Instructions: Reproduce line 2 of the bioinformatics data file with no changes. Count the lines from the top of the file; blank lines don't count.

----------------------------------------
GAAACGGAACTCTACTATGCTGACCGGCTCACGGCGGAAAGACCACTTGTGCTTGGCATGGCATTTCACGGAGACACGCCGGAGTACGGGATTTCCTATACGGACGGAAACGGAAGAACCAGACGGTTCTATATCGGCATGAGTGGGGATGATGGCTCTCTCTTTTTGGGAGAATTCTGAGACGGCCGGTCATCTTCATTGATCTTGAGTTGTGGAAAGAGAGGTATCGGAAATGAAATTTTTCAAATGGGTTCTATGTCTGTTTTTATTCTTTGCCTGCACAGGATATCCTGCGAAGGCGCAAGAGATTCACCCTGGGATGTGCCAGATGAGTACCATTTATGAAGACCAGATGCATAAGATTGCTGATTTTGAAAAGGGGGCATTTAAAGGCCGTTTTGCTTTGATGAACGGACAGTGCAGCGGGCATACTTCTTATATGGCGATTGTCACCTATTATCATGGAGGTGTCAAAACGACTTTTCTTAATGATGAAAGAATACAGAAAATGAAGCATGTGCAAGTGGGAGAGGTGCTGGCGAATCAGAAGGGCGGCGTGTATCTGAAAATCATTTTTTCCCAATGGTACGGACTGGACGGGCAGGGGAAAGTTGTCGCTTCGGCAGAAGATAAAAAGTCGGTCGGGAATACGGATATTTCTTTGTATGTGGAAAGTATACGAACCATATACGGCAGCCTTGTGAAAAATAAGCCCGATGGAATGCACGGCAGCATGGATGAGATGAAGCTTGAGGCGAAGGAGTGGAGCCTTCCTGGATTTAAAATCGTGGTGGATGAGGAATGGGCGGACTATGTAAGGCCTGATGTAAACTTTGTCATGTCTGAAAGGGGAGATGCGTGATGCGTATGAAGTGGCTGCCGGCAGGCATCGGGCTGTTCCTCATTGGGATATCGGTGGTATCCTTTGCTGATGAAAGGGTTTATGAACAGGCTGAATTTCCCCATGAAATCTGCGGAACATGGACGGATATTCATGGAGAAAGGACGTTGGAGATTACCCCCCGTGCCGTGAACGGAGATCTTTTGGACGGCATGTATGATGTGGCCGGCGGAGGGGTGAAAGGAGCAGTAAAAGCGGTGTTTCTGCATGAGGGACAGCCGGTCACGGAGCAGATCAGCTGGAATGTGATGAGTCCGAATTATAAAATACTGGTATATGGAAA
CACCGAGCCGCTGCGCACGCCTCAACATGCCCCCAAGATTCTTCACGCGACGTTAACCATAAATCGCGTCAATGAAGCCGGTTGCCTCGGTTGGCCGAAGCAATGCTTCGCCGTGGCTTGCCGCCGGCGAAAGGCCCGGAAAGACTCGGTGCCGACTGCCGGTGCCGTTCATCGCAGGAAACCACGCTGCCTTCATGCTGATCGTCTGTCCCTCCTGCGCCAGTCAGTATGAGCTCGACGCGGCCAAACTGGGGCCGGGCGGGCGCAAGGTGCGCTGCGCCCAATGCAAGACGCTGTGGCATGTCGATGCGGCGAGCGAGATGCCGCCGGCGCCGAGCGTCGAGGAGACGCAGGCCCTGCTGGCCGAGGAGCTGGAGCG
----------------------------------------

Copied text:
CACCGAGCCGCTGCGCACGCCTCAACATGCCCCCAAGATTCTTCACGCGACGTTAACCATAAATCGCGTCAATGAAGCCGGTTGCCTCGGTTGGCCGAAGCAATGCTTCGCCGTGGCTTGCCGCCGGCGAAAGGCCCGGAAAGACTCGGTGCCGACTGCCGGTGCCGTTCATCGCAGGAAACCACGCTGCCTTCATGCTGATCGTCTGTCCCTCCTGCGCCAGTCAGTATGAGCTCGACGCGGCCAAACTGGGGCCGGGCGGGCGCAAGGTGCGCTGCGCCCAATGCAAGACGCTGTGGCATGTCGATGCGGCGAGCGAGATGCCGCCGGCGCCGAGCGTCGAGGAGACGCAGGCCCTGCTGGCCGAGGAGCTGGAGCG